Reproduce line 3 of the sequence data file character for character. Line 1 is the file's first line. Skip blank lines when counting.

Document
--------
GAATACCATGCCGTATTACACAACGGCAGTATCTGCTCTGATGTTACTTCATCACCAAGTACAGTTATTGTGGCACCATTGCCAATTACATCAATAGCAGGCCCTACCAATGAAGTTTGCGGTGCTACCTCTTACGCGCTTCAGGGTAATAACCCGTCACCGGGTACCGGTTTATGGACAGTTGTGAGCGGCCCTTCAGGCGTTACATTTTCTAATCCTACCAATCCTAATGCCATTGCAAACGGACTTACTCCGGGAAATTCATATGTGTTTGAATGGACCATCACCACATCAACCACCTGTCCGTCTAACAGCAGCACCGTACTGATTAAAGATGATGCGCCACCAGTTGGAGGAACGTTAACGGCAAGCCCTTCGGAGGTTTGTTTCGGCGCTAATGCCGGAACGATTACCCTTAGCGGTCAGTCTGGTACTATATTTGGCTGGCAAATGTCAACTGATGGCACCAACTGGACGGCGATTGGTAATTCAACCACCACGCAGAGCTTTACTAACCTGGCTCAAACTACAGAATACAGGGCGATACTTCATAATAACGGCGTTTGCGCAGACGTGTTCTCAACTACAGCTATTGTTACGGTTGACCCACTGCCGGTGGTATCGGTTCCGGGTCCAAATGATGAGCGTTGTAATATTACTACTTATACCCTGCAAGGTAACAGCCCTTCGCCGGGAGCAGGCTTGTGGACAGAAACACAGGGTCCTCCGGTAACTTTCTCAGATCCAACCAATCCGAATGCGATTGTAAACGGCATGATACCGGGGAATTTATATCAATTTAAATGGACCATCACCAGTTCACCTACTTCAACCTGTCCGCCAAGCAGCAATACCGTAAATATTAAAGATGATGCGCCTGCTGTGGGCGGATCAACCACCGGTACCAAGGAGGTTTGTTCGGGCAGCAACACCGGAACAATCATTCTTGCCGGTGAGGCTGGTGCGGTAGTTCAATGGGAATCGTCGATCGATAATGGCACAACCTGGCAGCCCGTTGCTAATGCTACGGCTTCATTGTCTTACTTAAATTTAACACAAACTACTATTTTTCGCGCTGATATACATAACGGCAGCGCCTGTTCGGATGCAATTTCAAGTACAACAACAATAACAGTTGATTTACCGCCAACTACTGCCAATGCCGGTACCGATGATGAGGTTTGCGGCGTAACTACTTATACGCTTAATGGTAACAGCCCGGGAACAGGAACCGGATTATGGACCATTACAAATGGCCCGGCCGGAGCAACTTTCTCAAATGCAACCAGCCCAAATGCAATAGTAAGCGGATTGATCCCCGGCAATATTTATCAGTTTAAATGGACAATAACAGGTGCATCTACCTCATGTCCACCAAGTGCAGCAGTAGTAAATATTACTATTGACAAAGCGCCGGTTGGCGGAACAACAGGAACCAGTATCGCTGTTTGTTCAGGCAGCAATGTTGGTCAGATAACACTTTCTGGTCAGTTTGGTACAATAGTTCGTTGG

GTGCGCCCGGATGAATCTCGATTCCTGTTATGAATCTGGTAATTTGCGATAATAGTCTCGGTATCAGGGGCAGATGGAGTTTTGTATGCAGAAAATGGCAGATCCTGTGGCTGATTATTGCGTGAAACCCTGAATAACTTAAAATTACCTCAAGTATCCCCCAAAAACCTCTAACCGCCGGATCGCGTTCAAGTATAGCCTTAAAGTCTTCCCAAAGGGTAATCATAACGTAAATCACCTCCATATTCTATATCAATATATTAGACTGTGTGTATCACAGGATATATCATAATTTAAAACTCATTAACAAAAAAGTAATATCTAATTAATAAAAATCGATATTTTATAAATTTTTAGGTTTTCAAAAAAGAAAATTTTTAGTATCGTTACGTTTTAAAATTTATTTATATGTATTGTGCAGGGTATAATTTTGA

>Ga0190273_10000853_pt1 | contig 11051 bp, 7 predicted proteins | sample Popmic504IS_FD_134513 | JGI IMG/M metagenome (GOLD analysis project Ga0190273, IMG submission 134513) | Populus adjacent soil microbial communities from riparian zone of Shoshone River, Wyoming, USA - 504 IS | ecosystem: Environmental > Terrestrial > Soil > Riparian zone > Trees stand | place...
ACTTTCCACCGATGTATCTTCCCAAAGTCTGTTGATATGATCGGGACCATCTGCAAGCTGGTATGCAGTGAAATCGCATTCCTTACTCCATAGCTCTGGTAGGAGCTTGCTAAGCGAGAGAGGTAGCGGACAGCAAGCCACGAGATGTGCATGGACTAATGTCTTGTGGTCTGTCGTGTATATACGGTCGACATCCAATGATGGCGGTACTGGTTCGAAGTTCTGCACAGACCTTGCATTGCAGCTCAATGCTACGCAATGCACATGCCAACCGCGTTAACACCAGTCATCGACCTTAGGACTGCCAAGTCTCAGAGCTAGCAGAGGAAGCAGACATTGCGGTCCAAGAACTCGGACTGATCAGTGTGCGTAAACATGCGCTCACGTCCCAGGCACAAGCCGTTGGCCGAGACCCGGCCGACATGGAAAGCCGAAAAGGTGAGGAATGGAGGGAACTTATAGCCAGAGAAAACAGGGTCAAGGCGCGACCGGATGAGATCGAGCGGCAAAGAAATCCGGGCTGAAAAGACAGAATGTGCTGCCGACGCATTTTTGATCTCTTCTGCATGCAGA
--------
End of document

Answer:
>Ga0190273_10000853_pt1 | contig 11051 bp, 7 predicted proteins | sample Popmic504IS_FD_134513 | JGI IMG/M metagenome (GOLD analysis project Ga0190273, IMG submission 134513) | Populus adjacent soil microbial communities from riparian zone of Shoshone River, Wyoming, USA - 504 IS | ecosystem: Environmental > Terrestrial > Soil > Riparian zone > Trees stand | place...